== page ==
(To escape a flame war, let me say I'm aware the assumption of an undetected retrovirus in humans may also lead to circular reasoning. I am trying hard to find an argument which allows people to come out of debate by a different door than the one through which they entered.)
The recombination-origin hypothesis simply takes the circularity into a larger circle. Let me explain.
There are good reasons to believe the endogenous pre-XMRV sequences are of recent origin, in evolutionary terms. They have only been found in one strain of nude laboratory mice. They have only been seen as two fragments. The retrovirus which inserted them would have left a larger set of overlapping sequences allowing its full genome to be reconstructed if it had been around very long. The nude mice in question have not been around too long, they would not survive in the wild.
The peculiar characteristic of nude mice is a defective immune system. They have no thymus. They do not produce either CD4+ or CD8+ T cells, making them exceptionally vulnerable to viral infection. The purpose is to allow xenografts of human tissue. They are isolated from most sources of infection, except humans. Humans control every aspect of their environment. If you had to select a strain of mice most vulnerable to viral infection from humans this would be it. If they were any more vulnerable, they might be kept in bubbles.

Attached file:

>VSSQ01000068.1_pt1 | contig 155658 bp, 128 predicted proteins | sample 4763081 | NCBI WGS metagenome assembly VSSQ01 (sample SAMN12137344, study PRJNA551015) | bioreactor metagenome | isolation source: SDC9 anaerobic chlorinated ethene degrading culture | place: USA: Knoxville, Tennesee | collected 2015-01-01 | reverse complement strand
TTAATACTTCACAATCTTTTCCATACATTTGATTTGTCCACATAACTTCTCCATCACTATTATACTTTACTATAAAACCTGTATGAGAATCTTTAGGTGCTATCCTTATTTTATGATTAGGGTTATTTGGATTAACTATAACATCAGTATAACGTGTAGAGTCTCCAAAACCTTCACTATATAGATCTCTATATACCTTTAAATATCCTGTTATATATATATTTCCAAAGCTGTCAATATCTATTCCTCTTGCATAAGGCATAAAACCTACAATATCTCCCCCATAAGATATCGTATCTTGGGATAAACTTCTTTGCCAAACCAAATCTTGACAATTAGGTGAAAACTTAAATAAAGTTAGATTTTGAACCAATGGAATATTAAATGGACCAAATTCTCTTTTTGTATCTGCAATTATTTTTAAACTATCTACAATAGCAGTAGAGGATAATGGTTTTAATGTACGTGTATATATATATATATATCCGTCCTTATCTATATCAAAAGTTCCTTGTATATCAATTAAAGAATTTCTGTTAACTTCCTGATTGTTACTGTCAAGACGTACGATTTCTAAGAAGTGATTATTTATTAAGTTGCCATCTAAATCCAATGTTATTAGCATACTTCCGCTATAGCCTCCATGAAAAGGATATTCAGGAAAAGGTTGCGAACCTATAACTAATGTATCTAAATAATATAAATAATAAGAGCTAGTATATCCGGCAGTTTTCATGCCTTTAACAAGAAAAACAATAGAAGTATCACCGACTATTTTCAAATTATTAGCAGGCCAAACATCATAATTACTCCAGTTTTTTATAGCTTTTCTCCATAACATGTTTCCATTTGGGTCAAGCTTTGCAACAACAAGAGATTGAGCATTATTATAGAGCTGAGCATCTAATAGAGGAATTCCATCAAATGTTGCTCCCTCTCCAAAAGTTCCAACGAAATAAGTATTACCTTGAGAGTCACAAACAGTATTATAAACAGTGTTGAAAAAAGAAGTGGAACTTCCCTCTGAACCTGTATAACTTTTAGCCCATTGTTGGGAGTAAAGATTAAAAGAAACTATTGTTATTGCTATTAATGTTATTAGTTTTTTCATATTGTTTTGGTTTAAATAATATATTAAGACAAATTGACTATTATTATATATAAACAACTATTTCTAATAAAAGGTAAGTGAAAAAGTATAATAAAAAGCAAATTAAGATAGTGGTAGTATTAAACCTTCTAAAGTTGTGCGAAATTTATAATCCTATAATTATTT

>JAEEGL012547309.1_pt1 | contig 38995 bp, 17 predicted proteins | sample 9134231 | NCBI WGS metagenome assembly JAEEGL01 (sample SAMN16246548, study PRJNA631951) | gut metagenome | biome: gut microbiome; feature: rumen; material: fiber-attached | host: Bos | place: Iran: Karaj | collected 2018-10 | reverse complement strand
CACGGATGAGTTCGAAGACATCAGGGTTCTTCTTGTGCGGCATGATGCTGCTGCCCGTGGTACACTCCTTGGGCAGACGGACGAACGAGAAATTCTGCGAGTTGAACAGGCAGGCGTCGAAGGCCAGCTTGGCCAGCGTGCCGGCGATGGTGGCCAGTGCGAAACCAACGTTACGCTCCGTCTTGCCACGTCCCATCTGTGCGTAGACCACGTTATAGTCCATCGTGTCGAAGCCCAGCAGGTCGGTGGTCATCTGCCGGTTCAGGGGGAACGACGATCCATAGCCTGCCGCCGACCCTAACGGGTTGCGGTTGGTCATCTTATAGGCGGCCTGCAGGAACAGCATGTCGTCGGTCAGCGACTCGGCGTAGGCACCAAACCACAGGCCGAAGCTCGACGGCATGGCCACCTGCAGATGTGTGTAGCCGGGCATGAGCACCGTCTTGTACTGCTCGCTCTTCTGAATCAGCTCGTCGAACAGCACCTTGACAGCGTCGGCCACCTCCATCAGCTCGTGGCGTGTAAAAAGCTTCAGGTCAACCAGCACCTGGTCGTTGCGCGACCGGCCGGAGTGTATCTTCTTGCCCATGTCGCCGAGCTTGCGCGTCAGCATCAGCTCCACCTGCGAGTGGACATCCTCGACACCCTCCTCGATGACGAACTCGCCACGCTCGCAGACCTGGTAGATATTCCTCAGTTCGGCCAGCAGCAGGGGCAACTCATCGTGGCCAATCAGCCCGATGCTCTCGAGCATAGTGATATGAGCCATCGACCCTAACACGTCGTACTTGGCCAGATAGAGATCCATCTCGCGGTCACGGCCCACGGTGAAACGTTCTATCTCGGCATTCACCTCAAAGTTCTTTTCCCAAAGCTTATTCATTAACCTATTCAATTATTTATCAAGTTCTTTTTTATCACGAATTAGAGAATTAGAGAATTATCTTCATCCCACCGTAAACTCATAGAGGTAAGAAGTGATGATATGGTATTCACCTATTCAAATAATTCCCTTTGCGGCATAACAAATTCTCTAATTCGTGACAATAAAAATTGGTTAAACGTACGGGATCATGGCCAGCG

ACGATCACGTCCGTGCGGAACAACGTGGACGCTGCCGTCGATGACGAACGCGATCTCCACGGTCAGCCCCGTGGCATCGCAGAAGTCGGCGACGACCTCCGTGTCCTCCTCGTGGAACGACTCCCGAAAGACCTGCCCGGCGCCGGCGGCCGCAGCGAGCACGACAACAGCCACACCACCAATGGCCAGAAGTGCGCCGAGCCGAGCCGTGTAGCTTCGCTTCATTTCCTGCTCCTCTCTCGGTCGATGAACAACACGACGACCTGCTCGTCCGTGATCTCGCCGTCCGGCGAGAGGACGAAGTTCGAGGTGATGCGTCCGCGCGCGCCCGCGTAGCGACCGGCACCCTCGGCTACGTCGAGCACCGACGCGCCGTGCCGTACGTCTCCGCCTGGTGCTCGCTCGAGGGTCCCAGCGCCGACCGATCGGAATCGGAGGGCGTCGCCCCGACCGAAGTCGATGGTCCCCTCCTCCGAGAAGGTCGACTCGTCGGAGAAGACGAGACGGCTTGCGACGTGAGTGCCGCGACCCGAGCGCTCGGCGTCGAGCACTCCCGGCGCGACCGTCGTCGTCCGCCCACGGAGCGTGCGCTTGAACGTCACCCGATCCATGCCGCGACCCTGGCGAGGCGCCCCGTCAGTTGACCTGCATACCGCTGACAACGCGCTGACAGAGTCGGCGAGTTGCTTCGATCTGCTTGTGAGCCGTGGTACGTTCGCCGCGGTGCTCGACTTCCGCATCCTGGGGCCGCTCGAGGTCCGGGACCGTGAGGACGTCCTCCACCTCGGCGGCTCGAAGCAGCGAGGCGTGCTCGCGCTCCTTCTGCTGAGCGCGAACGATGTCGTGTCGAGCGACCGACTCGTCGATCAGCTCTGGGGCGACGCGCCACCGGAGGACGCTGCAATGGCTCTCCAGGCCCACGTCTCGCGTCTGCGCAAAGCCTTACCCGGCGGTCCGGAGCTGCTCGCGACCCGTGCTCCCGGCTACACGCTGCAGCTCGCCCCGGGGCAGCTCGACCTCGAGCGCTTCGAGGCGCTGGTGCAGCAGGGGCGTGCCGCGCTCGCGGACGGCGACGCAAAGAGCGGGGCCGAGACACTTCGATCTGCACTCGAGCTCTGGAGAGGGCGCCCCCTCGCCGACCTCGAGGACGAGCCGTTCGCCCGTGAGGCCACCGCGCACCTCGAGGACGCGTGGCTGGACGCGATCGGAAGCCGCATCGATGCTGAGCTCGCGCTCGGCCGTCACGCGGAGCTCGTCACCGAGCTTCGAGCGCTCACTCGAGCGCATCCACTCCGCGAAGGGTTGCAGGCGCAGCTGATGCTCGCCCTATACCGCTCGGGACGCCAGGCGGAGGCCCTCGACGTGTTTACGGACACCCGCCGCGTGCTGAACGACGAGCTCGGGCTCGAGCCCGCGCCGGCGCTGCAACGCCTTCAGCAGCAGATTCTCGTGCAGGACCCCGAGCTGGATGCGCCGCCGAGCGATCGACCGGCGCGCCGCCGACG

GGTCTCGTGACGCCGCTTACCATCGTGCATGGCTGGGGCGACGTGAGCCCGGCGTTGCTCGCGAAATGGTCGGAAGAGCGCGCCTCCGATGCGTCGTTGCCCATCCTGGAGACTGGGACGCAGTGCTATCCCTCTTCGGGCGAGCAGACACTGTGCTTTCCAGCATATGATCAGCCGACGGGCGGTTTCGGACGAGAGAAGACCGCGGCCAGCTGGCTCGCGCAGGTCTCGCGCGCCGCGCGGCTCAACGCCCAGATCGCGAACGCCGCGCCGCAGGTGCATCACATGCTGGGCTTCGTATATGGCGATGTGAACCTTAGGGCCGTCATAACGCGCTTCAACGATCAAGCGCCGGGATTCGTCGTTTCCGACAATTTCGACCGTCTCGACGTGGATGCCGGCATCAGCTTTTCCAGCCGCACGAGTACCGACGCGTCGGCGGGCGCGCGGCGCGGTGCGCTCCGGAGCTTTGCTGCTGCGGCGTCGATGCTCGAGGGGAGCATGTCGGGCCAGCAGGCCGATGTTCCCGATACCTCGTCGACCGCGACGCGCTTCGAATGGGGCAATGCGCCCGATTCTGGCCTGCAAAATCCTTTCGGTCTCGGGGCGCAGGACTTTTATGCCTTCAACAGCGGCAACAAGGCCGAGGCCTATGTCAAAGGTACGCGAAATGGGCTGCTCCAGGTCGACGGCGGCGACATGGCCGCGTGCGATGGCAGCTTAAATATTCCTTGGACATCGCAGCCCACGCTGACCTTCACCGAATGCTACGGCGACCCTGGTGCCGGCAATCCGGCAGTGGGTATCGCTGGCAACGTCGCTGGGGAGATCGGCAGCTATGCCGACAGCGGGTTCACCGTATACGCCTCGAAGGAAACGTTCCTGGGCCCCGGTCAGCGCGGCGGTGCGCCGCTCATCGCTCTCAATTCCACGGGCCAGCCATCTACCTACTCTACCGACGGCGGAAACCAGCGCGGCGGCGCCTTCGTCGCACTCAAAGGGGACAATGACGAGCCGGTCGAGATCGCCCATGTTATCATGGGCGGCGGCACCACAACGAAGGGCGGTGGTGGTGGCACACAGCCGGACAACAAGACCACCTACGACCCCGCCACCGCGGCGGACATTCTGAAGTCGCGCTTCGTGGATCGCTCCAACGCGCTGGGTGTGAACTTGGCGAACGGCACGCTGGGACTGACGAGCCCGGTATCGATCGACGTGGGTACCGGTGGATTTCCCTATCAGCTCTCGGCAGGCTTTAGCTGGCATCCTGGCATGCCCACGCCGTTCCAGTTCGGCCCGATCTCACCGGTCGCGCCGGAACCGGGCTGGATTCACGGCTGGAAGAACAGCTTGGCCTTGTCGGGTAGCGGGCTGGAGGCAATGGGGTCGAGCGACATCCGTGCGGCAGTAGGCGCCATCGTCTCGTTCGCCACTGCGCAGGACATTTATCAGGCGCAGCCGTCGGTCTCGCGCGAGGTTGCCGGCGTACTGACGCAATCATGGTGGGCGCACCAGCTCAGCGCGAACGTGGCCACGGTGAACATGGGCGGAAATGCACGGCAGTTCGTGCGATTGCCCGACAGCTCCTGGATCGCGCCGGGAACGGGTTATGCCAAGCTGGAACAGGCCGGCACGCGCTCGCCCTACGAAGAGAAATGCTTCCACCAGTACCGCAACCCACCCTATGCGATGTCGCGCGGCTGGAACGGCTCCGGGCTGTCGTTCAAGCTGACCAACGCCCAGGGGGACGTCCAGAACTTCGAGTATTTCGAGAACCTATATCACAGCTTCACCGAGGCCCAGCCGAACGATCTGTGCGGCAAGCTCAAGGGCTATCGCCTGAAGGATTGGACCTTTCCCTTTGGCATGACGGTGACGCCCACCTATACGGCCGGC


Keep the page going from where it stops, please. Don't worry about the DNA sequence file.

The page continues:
One other point, we don't find any complete copies of the virus inserting the pre-XMRV sequences in the NIH/3T3 strain. Had nude mice carrying the gene shown signs of active viral infection they would have been culled.
The contamination/recombination argument is not falsifiable. In seeking to attack a new finding, deniers have gone outside of science entirely. Every possibility has been neatly covered, even for viruses not yet discovered.
Anyone want to place a bet on never finding a previously undiscovered human retrovirus resembling a mouse virus?
Two Unique Events?
Blog entry posted by anciendaze, Jun 25, 2011.